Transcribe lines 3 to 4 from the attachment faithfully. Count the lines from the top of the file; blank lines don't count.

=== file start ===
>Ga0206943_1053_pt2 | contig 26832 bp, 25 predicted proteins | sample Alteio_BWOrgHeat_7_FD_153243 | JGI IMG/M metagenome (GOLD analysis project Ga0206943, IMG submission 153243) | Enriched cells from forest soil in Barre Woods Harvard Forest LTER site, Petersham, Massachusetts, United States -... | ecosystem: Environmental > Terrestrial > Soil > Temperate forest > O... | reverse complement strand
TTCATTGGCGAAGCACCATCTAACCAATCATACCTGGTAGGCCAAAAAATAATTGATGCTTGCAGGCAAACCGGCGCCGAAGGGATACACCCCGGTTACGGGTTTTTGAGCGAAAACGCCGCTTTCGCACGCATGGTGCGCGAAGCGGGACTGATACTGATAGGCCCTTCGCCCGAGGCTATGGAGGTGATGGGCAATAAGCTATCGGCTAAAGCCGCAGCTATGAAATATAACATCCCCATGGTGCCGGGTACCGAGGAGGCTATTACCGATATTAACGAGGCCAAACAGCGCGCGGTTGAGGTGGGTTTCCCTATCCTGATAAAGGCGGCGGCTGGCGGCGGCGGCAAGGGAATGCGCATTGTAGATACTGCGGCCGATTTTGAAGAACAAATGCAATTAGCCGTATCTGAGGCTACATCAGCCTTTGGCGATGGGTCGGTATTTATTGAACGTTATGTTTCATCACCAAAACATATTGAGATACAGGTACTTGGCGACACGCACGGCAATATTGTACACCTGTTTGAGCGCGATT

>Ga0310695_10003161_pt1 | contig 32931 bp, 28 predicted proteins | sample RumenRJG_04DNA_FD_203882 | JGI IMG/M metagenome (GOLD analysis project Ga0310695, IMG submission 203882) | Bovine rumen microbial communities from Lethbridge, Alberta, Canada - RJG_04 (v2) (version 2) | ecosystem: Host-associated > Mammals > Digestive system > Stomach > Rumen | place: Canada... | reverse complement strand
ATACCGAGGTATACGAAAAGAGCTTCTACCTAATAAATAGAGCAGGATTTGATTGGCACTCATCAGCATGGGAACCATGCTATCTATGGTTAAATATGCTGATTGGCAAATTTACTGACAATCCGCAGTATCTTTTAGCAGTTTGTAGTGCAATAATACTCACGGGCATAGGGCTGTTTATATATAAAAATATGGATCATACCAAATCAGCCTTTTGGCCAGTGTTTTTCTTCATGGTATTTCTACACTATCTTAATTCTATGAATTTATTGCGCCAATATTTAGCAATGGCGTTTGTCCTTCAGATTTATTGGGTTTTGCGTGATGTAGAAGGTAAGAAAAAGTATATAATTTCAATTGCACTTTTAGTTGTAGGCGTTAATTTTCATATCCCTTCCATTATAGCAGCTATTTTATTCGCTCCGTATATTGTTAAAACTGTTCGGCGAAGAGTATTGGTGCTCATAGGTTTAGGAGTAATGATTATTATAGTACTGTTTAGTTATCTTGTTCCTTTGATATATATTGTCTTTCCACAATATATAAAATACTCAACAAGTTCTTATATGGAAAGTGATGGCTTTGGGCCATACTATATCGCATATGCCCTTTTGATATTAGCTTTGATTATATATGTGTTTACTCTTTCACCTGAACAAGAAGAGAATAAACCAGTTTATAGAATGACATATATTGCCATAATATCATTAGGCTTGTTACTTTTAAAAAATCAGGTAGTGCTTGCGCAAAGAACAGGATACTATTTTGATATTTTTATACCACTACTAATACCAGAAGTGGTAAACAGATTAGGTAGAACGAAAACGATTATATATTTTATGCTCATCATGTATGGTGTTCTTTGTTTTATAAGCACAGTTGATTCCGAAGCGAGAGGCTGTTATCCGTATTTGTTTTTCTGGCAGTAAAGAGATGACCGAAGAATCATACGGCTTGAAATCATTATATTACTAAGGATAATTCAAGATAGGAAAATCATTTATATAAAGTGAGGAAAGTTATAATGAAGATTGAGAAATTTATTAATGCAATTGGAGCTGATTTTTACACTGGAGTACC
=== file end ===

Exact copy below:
>Ga0310695_10003161_pt1 | contig 32931 bp, 28 predicted proteins | sample RumenRJG_04DNA_FD_203882 | JGI IMG/M metagenome (GOLD analysis project Ga0310695, IMG submission 203882) | Bovine rumen microbial communities from Lethbridge, Alberta, Canada - RJG_04 (v2) (version 2) | ecosystem: Host-associated > Mammals > Digestive system > Stomach > Rumen | place: Canada... | reverse complement strand
ATACCGAGGTATACGAAAAGAGCTTCTACCTAATAAATAGAGCAGGATTTGATTGGCACTCATCAGCATGGGAACCATGCTATCTATGGTTAAATATGCTGATTGGCAAATTTACTGACAATCCGCAGTATCTTTTAGCAGTTTGTAGTGCAATAATACTCACGGGCATAGGGCTGTTTATATATAAAAATATGGATCATACCAAATCAGCCTTTTGGCCAGTGTTTTTCTTCATGGTATTTCTACACTATCTTAATTCTATGAATTTATTGCGCCAATATTTAGCAATGGCGTTTGTCCTTCAGATTTATTGGGTTTTGCGTGATGTAGAAGGTAAGAAAAAGTATATAATTTCAATTGCACTTTTAGTTGTAGGCGTTAATTTTCATATCCCTTCCATTATAGCAGCTATTTTATTCGCTCCGTATATTGTTAAAACTGTTCGGCGAAGAGTATTGGTGCTCATAGGTTTAGGAGTAATGATTATTATAGTACTGTTTAGTTATCTTGTTCCTTTGATATATATTGTCTTTCCACAATATATAAAATACTCAACAAGTTCTTATATGGAAAGTGATGGCTTTGGGCCATACTATATCGCATATGCCCTTTTGATATTAGCTTTGATTATATATGTGTTTACTCTTTCACCTGAACAAGAAGAGAATAAACCAGTTTATAGAATGACATATATTGCCATAATATCATTAGGCTTGTTACTTTTAAAAAATCAGGTAGTGCTTGCGCAAAGAACAGGATACTATTTTGATATTTTTATACCACTACTAATACCAGAAGTGGTAAACAGATTAGGTAGAACGAAAACGATTATATATTTTATGCTCATCATGTATGGTGTTCTTTGTTTTATAAGCACAGTTGATTCCGAAGCGAGAGGCTGTTATCCGTATTTGTTTTTCTGGCAGTAAAGAGATGACCGAAGAATCATACGGCTTGAAATCATTATATTACTAAGGATAATTCAAGATAGGAAAATCATTTATATAAAGTGAGGAAAGTTATAATGAAGATTGAGAAATTTATTAATGCAATTGGAGCTGATTTTTACACTGGAGTACC